List of Reforms in Russian Empire conducted by Alexander II in years 1855-1881



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Mahmudov Murad and Matthew Conrad

The International School of Azerbaijan

IB1 History

Mr. Rakochy



Friday, 28.10.2010

List of Reforms in Russian Empire conducted by Alexander II in years 1855-1881

Reform

Characteristics / How it was conducted

Social Reforms

Emancipation of the Serfs

  • Was the first and one of the most important reforms conducted with the reign of Tsar Alexander II of Russia

  • Liquidation of serf dependence previously suffered by Russian peasantry

  • 1861 Emancipation manifesto proclaimed the abolishment of all private estate and household domestic serfdom, practically giving liberty to more than 23 million Russian peasants.

  • Serfs were granted the full rights of free citizens, gaining the rights to marry without having to gain consent, to own property and to own a business.

  • Peasants would be able to buy the land from the landlords

  • Household serfs were the worst affected as they only gained their freedom and almost no land

  • State owned serfs - the serfs on the imperial properties - were emancipated in 1866 and were given generally better and larger plots of land

Judiciary reform

  • Before Alexander ll court officials were mostly ill-trained and in some cases even illiterate. Corruption was rife, and cases could have been dragged for years. Nobility were given more credence than any other group.

  • To avoid further bribery, judiciary officials’ salaries were set extremely high.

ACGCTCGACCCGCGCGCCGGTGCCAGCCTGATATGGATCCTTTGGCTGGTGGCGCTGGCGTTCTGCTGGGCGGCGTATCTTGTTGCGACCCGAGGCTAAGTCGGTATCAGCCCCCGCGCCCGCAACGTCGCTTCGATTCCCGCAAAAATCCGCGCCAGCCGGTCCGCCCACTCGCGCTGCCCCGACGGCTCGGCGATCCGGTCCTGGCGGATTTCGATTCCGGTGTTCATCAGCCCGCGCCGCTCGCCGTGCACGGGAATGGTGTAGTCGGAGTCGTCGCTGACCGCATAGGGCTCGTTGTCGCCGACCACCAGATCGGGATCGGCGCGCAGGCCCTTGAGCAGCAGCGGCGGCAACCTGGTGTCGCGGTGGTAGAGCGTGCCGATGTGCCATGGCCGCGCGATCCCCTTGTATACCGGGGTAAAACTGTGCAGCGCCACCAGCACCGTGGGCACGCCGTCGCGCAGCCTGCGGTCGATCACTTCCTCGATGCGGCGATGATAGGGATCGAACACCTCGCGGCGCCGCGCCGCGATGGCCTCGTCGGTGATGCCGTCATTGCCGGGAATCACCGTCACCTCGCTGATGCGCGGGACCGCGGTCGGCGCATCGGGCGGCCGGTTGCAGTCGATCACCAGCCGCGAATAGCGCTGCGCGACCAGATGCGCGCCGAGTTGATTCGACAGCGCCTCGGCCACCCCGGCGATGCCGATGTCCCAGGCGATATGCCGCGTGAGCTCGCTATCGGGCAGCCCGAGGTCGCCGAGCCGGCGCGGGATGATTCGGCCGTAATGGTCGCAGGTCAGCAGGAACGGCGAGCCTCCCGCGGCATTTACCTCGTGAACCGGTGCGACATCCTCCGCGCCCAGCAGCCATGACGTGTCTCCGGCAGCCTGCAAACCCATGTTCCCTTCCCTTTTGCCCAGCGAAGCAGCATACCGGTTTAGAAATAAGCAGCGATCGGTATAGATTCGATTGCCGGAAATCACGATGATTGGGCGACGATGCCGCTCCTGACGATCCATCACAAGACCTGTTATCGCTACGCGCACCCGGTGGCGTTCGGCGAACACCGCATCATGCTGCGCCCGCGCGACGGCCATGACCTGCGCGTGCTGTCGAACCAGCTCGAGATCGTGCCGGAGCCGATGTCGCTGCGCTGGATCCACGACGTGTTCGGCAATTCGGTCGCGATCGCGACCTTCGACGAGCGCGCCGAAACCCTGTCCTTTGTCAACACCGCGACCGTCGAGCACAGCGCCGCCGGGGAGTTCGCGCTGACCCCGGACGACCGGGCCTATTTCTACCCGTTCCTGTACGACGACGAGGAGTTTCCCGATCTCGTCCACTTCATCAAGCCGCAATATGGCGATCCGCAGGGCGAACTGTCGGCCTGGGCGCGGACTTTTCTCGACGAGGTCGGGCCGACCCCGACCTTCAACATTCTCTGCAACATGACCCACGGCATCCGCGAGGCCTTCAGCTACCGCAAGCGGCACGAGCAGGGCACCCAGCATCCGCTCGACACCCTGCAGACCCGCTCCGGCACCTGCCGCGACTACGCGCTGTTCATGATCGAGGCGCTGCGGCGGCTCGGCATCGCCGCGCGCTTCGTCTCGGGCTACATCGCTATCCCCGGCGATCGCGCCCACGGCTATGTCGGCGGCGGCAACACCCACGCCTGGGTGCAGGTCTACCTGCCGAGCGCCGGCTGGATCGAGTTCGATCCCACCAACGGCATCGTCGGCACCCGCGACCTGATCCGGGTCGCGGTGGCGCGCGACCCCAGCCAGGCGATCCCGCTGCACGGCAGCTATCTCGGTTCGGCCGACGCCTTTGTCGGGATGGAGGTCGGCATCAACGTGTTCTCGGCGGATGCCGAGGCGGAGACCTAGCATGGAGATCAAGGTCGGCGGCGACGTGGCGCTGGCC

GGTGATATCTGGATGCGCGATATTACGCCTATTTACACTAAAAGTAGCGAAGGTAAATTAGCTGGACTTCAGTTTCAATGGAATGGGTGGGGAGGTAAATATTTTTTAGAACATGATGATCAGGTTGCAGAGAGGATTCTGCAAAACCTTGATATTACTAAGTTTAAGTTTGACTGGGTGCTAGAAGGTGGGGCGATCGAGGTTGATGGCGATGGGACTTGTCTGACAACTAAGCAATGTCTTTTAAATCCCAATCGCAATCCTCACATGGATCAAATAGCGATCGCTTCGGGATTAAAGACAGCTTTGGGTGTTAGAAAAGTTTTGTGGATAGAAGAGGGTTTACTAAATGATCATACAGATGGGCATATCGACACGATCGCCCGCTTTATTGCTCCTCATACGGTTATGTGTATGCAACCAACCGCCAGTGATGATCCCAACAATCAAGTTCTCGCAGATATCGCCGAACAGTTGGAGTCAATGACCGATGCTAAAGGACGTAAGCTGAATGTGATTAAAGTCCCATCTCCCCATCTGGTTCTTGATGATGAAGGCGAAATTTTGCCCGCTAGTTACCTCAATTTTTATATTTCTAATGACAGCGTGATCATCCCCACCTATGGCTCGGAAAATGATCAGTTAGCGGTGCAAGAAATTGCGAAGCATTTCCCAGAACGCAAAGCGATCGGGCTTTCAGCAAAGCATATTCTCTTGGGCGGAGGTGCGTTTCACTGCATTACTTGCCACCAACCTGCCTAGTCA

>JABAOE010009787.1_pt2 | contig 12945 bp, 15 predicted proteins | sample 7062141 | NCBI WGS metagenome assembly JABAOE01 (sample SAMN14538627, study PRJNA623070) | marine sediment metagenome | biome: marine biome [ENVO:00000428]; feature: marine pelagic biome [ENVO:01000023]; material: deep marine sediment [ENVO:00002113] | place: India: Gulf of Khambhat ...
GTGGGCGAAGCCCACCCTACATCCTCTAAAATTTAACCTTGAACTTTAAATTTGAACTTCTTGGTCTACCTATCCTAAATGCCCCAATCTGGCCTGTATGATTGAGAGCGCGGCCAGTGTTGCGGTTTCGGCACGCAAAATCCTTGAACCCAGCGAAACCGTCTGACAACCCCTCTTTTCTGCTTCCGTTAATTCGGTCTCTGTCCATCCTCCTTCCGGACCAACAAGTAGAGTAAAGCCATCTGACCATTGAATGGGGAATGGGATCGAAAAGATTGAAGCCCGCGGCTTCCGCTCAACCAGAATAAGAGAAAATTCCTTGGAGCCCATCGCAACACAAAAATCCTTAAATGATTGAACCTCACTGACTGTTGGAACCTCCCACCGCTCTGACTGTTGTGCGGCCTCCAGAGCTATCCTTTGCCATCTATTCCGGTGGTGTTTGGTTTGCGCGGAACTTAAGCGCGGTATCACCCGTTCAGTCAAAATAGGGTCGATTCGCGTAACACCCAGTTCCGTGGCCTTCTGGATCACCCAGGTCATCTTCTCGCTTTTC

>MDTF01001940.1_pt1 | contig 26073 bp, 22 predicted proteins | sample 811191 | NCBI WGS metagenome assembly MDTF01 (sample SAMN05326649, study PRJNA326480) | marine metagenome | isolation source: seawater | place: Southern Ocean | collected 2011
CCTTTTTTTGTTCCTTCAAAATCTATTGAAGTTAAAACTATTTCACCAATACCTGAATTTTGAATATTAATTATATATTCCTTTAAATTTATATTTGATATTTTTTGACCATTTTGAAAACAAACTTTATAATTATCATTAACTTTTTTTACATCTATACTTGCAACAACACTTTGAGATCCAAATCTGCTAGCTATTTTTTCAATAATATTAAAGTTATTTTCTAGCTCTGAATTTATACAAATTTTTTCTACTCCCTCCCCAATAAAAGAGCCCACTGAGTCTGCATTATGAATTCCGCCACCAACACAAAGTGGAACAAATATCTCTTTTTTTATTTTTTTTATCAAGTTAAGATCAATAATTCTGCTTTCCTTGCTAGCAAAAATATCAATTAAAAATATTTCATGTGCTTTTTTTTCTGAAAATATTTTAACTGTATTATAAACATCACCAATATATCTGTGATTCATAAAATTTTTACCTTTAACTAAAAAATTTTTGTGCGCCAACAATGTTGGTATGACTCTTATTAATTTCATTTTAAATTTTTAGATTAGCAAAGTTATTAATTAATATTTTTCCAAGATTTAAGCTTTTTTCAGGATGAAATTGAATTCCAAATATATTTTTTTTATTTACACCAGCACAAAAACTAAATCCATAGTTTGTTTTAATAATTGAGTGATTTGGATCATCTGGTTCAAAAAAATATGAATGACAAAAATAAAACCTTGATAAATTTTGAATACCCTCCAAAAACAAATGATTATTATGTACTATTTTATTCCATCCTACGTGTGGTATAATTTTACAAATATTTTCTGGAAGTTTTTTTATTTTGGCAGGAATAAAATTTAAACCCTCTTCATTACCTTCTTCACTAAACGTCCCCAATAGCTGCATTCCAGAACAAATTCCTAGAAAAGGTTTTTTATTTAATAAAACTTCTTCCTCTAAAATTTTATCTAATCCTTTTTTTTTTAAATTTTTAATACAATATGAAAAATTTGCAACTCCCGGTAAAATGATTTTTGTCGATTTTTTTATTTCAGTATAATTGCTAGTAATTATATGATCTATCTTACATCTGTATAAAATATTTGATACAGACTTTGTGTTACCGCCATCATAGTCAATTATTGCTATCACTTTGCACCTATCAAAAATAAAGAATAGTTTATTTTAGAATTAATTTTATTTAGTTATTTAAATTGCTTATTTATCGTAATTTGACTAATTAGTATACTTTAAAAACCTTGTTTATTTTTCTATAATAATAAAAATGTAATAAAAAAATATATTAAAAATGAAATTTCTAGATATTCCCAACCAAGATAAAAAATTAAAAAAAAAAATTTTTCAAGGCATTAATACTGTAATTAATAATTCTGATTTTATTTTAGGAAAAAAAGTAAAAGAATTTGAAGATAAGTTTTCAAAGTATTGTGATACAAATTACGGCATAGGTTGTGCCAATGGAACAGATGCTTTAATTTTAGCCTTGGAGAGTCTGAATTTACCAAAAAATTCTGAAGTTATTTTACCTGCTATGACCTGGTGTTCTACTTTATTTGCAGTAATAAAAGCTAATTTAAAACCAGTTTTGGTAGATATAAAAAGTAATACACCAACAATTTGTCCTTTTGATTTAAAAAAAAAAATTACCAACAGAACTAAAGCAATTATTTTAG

• Trials became public

  • Trials by jury became introduced in the system

  • Oral evidence was now presented more frequently and cross-examination allowed

  • Justices of the Peace were elected by the district zemstva for a course of three years. They controlled local judiciary activities.

  • Judges, were nominated or appointed to regular courts by the Tsar

  • Much more freedom for judiciary system to operate in Russia overall

Military reform

  • Length of service in the army reduced (1859) from 25 to 16 years.

  • Universal military service introduced (1874)

  • New army schools (Junker schools) established (1864) were special army schools which were open to all. This was a significant liberal step forward. It is important to note that by 1872, 12% of the Junker students were not from the nobility.

  • This was a very important step away from special privileges and merits given to students solely based on their social class

  • Miliutin (the new minister of War appointed by the Tsar) was a good manager of military affairs and was a hard worker

  • He improved the efficiency of many aspects of the military and sought to humanize the military

  • In 1862, the military command in Russia was broken down to 4 key regions

  • This was one in a an attempt to decentralize military control and supplies from the North-East part of Russia solely

Education reform

  • Women admitted to universities (1875)

  • 1872 Moscow University organized first courses for women